It’s easy to write about my dad. His abrupt dying makes him the subject of nearly everything I write, in one way or another, because it’s how I force myself to remember him. It’s the only thing I can really do anymore.
I get lazy about my mom because I have the amazing good fortune of being able to text her every day, call her when I need something, cry on her couch, fight with her in person, eat her cornbread, walk with her through the garden, drink wine out of mason jar on her back porch.
It’s a luxury that I forget is a luxury.
That’s how it goes though, I guess. We take for granted our ability to remember the people we still have, right here, right now. We throw away dinner receipts and birthday cards because they take up too much space in the drawer or purse. We decline phone calls, promising to ourselves that we’ll call them back in like, 15 minutes, because we’re trying to get through this ridiculous episode of True Detective.
But then, one day, for no reason and a million reasons, they aren’t there anymore. We scramble to find something we can touch, something we can smell, something tactile to remind us that they were here, they belonged to us, we loved them.
So instead of waiting until that day to remember and appreciate my amazing mama, I’m gonna do it here, today, on her birthday.
Mom, I remember singing Bonnie Rait’s “Something to Talk About” in the car with you when I was tiny. You have the most beautiful singing voice I’ve ever heard, and we’d always belt that one out in the drive-thru line waiting for my Happy Meal.
I remember watching you make boxed brownies in the kitchen, the smell that would fill the house — chocolate and love. I remember watching you put on mascara at the bathroom sink, and the smell of your Ralph Lauren Blue perfume when you’d hug and kiss me goodbye before dropping me off at school.
I remember what it felt like when you showed up in Jacksonville that day, in a rental Ryder truck, to rescue me from one of the the most emotionally damaging, painful experiences of my life. And after 3 long years of feeling broken, I remember how seeing you and Maw instantly made me feel strong again. You reminded me of who I was, just by being there.
I remember you letting me skip school to go on history tours of all those old houses. We’d imagine out loud the lives of the people who might have lived there.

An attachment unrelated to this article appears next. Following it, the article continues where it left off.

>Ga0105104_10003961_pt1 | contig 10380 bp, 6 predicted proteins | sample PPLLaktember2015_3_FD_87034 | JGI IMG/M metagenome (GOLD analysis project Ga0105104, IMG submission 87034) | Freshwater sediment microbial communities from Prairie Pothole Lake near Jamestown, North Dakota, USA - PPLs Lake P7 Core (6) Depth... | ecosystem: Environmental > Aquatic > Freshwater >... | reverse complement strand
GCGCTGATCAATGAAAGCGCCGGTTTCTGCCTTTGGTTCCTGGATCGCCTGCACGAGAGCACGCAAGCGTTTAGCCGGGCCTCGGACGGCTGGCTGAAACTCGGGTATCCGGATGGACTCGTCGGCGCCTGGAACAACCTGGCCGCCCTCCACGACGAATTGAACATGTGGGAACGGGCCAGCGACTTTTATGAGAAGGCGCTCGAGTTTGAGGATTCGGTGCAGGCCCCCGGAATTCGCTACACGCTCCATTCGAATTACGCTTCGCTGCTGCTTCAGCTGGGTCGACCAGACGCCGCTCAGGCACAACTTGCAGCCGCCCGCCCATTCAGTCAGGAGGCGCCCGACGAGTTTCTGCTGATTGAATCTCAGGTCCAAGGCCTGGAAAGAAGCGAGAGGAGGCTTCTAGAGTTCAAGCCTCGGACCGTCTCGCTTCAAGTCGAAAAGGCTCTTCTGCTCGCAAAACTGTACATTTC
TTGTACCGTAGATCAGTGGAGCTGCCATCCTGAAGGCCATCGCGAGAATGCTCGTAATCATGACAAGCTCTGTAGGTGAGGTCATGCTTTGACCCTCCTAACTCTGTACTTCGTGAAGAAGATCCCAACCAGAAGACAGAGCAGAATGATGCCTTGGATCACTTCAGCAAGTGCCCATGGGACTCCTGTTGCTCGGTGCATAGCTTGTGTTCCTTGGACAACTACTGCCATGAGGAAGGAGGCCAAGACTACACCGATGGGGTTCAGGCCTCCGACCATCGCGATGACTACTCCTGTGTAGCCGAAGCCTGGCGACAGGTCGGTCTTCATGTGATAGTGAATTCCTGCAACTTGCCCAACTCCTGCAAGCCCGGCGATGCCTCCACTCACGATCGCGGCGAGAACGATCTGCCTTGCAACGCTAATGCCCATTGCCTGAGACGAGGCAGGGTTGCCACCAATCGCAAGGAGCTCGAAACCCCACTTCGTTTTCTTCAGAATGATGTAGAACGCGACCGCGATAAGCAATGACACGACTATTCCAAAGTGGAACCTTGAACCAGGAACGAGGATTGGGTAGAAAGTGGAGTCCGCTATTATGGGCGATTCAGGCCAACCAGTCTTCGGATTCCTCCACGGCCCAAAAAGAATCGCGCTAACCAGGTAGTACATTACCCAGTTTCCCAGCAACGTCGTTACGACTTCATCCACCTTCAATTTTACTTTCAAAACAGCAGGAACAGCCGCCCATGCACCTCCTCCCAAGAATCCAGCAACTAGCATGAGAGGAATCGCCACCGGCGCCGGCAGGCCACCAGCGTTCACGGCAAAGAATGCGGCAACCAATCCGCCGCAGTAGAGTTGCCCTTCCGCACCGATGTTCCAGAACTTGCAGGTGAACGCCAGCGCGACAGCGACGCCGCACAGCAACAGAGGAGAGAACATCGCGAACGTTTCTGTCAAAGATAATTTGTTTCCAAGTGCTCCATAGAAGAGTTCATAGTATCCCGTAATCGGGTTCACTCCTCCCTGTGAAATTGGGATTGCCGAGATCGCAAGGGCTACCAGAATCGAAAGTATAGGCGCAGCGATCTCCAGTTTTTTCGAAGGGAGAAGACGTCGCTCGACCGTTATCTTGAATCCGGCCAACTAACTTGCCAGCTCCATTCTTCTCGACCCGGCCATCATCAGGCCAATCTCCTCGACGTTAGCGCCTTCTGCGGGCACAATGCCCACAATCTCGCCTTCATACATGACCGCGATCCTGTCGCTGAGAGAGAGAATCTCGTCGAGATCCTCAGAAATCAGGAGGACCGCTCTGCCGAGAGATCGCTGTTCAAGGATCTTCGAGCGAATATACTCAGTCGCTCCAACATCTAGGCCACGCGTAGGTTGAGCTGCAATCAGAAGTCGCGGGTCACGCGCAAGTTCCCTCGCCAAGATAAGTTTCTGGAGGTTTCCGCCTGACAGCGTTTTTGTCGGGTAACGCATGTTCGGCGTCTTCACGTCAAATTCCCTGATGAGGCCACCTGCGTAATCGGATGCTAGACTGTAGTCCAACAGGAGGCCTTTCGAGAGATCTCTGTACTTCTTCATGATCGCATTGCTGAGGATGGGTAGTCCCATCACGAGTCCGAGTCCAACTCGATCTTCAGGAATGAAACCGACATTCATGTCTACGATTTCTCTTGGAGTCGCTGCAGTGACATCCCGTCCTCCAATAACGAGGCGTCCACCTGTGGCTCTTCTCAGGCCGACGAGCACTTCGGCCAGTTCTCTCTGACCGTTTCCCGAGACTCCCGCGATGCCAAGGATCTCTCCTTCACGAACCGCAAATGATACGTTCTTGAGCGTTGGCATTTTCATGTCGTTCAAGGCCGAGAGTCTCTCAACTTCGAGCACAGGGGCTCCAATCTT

I remember all those Saturdays you’d take me to the library and wait for hours while I dug through books. Those trips made me a writer.
I remember all those mother-daughter expeditions to the mall as a kid, and sitting in the living room with you while I did my homework at night, as you watched Fraiser or Everybody Loves Raymond with Rosie. You’d always eat cereal, and it was my favorite time of day because everyone else was in their room or asleep, and we’d just talk and talk and talk.
I remember being more excited about you seeing New Orleans for the first time than I was about seeing it myself. That trip is one of my favorite memories of all time because you were so damn happy. And even in the mud and rain and amid thousands and thousands of people, JazzFest was the absolute best time I’ve ever had at a concert. Landslide forever.
I remember not long ago when we went to the symphony and got buzzed off wine in plastic cups and listened to Gershwin, and got lost in the sketchy part of town and talked about a million things listening to 90’s girl anthems on the way back home.
Mostly though, I remember all the times when you were the only person I wanted to talk to, cry to, sit with, tell stories to, bitch and complain to, laugh with, drink wine with, sing Fleetwood Mac at the top of my lungs with, take road trips with, drink coffee with.
You are the strongest person I know, and everyone you meet is a better person from having been around you.
Happy birthday, Mom. I love you. And I’m really proud to be your kid.
(And as I’m sure you’re balling your eyes right now, I’ll skip the card this year. We throw those things away, anyway).